There's a good chance that small fin you see gliding through the seagrass beds of Tampa Bay should only strike terror in the hearts of any crustaceans and small fish that might wander into its path.
That fin is likely to belong to a bonnethead shark (Sphyrna tiburo), which is the smallest in the family of hammerhead sharks, reaching only 3 feet to 4 feet in length. It's one of more than a dozen shark species that populate Tampa Bay.
Like all sharks, the bonnethead is a member of the elasmobranch family, which means it doesn't have a backbone, but instead is made up of strong, lightweight cartilage. Rays and skates also fall into this category.
Unlike some of their larger shark kin, bonnetheads typically remain in inshore waters and are commonly found in bays and estuaries. One of their favorite hangouts is Tampa Bay's seagrass meadows, where they search for small prey like blue crabs, shrimp, mollusks and small fish, and also ingest seagrass itself.
Their sharp front teeth cut up their prey, while the large molars in the back of their mouths grind up harder dinner items.
These sharks are aptly named for the shape of their heads, which resemble a shovel or bonnet. Because their eyes are located at the ends of the rounded lobes of their heads, they have a much greater field of vision.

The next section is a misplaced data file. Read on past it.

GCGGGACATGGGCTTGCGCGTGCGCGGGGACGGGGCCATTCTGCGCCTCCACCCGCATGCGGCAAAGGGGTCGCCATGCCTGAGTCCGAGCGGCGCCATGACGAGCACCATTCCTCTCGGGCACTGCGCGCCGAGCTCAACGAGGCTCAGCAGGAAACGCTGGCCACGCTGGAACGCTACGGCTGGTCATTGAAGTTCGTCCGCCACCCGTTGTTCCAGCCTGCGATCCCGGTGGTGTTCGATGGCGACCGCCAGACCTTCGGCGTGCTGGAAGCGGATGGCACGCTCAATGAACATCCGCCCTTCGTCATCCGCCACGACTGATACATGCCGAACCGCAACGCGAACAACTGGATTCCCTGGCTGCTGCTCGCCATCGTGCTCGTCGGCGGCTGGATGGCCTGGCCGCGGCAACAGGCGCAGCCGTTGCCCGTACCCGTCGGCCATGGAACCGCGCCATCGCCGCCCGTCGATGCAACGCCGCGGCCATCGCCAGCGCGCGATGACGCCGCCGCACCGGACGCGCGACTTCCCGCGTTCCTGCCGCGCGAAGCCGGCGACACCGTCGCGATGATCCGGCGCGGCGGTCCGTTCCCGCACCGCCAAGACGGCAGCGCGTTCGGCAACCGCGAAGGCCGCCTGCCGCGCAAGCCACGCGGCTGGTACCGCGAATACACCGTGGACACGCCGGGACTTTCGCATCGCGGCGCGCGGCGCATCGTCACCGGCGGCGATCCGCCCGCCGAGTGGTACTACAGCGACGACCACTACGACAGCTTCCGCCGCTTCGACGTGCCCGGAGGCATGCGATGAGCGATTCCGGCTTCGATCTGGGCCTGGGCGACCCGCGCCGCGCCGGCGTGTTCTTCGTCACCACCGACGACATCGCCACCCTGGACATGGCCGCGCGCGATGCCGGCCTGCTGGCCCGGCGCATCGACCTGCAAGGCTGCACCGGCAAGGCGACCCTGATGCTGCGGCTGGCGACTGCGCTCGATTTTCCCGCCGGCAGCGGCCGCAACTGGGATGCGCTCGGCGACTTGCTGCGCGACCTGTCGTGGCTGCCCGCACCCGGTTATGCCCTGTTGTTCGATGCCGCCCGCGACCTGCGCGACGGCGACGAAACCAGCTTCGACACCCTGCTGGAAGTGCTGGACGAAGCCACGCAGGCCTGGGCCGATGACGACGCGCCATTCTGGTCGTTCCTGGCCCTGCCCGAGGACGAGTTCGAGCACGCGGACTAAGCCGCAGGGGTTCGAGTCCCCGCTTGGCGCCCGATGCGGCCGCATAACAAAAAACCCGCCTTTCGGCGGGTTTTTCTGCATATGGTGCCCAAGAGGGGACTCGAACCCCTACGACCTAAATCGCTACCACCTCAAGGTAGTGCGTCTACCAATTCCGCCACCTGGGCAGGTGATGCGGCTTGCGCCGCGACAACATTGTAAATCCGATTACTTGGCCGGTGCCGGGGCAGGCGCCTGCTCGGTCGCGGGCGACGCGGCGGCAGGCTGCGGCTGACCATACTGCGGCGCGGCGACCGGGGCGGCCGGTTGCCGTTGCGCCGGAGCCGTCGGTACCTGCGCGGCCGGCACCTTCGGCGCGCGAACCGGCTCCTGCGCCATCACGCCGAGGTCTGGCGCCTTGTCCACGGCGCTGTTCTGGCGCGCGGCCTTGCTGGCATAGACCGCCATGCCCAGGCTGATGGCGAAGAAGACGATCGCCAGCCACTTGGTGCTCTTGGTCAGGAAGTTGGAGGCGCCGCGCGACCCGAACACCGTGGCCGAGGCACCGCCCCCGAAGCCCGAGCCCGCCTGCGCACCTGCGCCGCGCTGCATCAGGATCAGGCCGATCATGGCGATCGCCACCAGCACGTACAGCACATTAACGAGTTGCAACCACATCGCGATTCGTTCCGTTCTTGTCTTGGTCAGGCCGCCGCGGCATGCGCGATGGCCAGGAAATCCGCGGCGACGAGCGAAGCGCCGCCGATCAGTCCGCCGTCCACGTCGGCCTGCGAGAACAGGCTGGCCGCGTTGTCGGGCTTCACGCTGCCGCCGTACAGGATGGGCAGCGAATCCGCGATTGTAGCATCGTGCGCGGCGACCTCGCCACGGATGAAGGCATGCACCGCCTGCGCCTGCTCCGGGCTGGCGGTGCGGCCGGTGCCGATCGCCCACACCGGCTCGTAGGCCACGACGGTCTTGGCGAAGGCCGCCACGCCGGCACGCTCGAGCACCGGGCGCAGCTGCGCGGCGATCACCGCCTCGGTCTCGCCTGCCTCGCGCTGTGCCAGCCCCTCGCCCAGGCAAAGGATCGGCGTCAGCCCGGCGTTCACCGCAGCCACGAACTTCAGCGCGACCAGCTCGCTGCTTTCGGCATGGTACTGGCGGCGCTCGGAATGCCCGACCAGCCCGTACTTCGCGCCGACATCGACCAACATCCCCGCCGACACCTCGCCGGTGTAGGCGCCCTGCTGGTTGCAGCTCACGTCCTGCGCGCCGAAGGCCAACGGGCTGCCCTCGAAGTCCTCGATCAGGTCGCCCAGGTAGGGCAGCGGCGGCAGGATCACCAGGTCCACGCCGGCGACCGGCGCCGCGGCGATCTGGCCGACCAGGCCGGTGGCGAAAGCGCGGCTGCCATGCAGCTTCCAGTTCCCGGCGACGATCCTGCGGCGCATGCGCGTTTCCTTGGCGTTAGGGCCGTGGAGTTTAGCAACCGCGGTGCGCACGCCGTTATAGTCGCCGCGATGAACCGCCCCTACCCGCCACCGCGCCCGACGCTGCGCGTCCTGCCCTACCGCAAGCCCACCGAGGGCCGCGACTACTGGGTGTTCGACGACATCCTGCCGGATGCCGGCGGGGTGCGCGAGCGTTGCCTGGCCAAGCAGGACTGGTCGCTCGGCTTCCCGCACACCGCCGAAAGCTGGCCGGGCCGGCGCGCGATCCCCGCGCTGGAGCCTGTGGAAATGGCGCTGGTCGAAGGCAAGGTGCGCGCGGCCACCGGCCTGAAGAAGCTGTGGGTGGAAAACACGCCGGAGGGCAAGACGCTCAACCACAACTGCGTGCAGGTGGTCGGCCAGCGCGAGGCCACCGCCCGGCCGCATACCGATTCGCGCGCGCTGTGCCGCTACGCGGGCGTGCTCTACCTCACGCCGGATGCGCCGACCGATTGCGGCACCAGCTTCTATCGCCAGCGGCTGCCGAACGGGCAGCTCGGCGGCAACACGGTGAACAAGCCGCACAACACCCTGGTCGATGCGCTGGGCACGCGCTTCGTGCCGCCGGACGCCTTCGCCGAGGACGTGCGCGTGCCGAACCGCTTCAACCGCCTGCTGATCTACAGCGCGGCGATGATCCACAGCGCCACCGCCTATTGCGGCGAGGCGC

Their bodies are usually gray or grayish brown, and might have a green tint. They also might have dark spots on their sides.
Like true Floridians, they prefer it when the water temperature is above 70 degrees.
These critters can usually be found swimming in small schools. They're believed to mate during the spring or autumn, and then the females can store sperm for up to four months before actually fertilizing the eggs.
When it's time to give birth, the females move to shallow waters, where they bear between four and 14 live pups. Every pup is about 14 inches long and weighs about 0.4 pounds.
Because bonnetheads frequent inshore waters, it's not uncommon to come across them when you're casting your fishing line.
According to the Florida Museum of Natural History, there's been only one recorded unprovoked bonnethead shark attack on a human, so while other critters in the water may be fleeing, there's no reason for you to do so.